28. The Office Memorandum relied on by the learned Attorney-General can hardly be termed as efficacious in any manner. Firstly, it cannot be used to interpret a provision of law such as Section 6A of the Act. I am not inclined to give any importance to the Office Memorandum for understanding or appreciating Section 6A of the Act. Secondly, the Office Memorandum canal ways be withdrawn, modified or amended on the whim of the executive Government, on the same rationale as given for enacting Section 6A of the Act, namely, for 'protecting' a senior government official. Therefore, it does not effectively prevent possible misuse of the law.

29. The entire issue may be looked at from another angle. Section 156 of the Criminal Procedure Code enables the local police to investigate a cognizable offence while Section 155 of the Criminal Procedure Code enables a police officer to investigate a non-cognizable offence after obtaining an appropriate order from the magistrate having power to try such case or commit the case for trial regardless of the status of the concerned officer. Therefore, the local police may investigate a senior Government officer without previous approval of the Central Government, but the CBI cannot do so. This is rather anomalous.

30. This anomaly has, in fact, occurred. In Centre for PIL v. Union of India, (2011) 4 SCC 1 investigations were conducted by the local police in respect of a senior government official, without any previous approval, and a challan filed in the court of the Special Judge dealing with offences under the Prevention of Corruption Act, 1988. It is difficult to understand the logic behind such a dichotomy unless it is assumed that frivolous and vexatious complaints are made only when the CBI is the investigating agency and that it is only the CBI that is capable of harassing or victimizing a senior Government official while the local police of the State Government does not entertain frivolous and vexatious complaints and is not capable of harassing or victimizing a senior government official. No such assumption can be made.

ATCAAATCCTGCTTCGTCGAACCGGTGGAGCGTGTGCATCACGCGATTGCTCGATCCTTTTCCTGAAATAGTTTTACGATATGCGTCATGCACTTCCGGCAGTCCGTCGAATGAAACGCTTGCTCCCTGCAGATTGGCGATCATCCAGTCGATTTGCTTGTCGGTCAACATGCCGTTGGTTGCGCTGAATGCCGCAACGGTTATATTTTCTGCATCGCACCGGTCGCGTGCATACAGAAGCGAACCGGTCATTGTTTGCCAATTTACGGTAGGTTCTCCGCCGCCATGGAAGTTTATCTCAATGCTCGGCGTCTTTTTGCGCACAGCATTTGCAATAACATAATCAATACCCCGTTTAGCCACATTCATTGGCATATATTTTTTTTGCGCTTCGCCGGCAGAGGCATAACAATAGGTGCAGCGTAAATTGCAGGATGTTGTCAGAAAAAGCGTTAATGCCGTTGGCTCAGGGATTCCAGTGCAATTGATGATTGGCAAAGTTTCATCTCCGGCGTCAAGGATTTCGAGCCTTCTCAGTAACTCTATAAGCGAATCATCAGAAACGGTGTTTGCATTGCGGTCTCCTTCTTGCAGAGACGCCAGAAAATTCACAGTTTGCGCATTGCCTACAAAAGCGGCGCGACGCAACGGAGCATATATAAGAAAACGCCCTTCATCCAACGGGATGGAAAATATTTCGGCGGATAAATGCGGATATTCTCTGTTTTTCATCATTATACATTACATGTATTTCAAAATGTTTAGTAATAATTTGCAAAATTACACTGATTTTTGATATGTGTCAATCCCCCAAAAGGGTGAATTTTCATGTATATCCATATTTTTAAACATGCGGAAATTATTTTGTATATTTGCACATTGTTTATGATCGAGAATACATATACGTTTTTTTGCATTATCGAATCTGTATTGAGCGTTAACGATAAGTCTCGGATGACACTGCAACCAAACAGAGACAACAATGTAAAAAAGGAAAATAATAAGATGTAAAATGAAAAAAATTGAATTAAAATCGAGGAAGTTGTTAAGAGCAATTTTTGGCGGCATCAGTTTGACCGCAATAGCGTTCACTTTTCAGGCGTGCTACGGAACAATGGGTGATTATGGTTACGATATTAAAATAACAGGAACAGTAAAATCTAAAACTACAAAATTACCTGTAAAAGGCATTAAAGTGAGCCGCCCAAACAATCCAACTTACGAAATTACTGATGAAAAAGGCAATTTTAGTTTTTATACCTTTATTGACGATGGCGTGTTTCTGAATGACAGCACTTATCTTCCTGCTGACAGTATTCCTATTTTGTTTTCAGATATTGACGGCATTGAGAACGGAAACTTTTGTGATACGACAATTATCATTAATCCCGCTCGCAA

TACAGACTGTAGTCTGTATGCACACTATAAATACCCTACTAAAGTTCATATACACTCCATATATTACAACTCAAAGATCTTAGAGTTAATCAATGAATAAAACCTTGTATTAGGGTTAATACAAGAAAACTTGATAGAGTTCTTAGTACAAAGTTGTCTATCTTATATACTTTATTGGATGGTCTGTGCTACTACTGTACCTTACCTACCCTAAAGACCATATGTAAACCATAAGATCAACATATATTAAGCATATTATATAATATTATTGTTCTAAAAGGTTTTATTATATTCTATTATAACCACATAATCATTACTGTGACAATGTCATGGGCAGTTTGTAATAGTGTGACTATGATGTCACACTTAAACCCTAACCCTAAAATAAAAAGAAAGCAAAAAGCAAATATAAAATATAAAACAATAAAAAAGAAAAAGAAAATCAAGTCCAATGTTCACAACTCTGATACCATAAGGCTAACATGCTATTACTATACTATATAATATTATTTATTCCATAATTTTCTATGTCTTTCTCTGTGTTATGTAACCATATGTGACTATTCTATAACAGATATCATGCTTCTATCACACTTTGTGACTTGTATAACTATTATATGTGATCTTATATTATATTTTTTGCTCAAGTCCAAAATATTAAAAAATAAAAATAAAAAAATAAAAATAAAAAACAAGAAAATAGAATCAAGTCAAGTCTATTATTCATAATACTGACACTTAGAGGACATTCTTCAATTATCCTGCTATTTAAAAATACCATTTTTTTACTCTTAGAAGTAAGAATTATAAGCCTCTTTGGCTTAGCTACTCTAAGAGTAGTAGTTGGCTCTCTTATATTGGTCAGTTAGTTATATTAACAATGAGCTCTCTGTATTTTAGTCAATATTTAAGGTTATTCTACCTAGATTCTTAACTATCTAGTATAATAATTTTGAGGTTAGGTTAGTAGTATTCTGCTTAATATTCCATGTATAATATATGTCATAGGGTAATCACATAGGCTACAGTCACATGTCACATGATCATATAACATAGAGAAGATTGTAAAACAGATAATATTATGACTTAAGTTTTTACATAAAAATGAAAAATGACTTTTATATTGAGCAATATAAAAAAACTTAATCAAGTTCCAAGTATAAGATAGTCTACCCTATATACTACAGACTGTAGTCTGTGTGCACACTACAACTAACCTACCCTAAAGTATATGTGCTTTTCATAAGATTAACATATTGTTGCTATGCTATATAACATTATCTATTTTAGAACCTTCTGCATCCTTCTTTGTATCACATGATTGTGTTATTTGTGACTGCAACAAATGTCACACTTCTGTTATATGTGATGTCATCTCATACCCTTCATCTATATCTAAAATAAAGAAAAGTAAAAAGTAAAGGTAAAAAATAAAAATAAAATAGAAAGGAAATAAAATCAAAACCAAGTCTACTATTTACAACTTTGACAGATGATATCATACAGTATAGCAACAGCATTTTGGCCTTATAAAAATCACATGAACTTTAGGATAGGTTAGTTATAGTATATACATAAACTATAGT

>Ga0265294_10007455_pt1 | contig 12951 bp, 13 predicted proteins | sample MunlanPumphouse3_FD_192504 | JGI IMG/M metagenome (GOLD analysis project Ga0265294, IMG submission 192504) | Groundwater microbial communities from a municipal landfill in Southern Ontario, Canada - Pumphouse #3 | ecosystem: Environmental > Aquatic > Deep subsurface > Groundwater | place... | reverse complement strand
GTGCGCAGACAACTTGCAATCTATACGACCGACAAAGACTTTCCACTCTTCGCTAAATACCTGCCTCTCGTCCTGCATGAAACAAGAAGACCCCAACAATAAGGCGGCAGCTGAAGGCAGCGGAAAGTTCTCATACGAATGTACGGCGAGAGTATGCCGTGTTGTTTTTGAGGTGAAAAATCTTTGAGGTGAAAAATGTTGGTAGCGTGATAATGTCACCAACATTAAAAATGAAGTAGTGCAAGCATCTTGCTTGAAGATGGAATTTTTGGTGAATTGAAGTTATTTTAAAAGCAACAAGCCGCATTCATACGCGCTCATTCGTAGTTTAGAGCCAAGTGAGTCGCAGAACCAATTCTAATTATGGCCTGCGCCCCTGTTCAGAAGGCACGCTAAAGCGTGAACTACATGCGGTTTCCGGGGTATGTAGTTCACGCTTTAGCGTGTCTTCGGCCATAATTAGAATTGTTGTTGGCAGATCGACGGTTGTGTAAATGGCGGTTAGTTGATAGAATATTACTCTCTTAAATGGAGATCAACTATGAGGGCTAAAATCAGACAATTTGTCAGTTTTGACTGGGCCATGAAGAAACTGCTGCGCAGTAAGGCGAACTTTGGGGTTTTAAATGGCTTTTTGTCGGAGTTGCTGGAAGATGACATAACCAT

31. With regard to the time factor for taking a decision, as proposed by the learned Attorney-General it is worth referring to Dr. Subramanian Swamyv. Dr. Manmohan Singh, (2012) 3 SCC 64 wherein this Court noted in paragraph 17 of the Report as follows:- "During the course of hearing, the learned Attorney General filed written submissions. After the hearing concluded, the learned Attorney General filed supplementary written submissions along with a compilation of 126 cases in which the sanction for prosecution is awaited for periods ranging for more than one year to a few months."

32. Referring to this situation, this Court observed in paragraph 70 of the Report as follows:- "Therefore, in more than one-third cases of request for prosecution in corruption cases against public servants, sanctions have not been accorded. The aforesaid scenario raises very important constitutional issues as well as some questions relating to interpretation of such sanctioning provision and also the role that an independent judiciary has to play in maintaining the Rule of Law and common man's faith in the justice-delivering system. Both the Rule of Law and equality before law are cardinal questions in our constitutional laws as also in international law and in this context the role of the judiciary is very vital."

33. It is true that in Swamy this Court was referring to delays in sanctions for prosecution but it is not unlikely that a similar scenario may play itself out in respect of the grant of previous approval for investigation notwithstanding time lines being laid down as mentioned in the Office Memorandum. This is because if the time lines are not adhered to, it is unlikely that the CBI, in the absence of any realistic functional autonomy, will be able to press the Central Government beyond a point for expeditious approval for investigating an offence against a senior government official. Investigations can be paralyzed by unwarranted delays, both intentional and unintentional.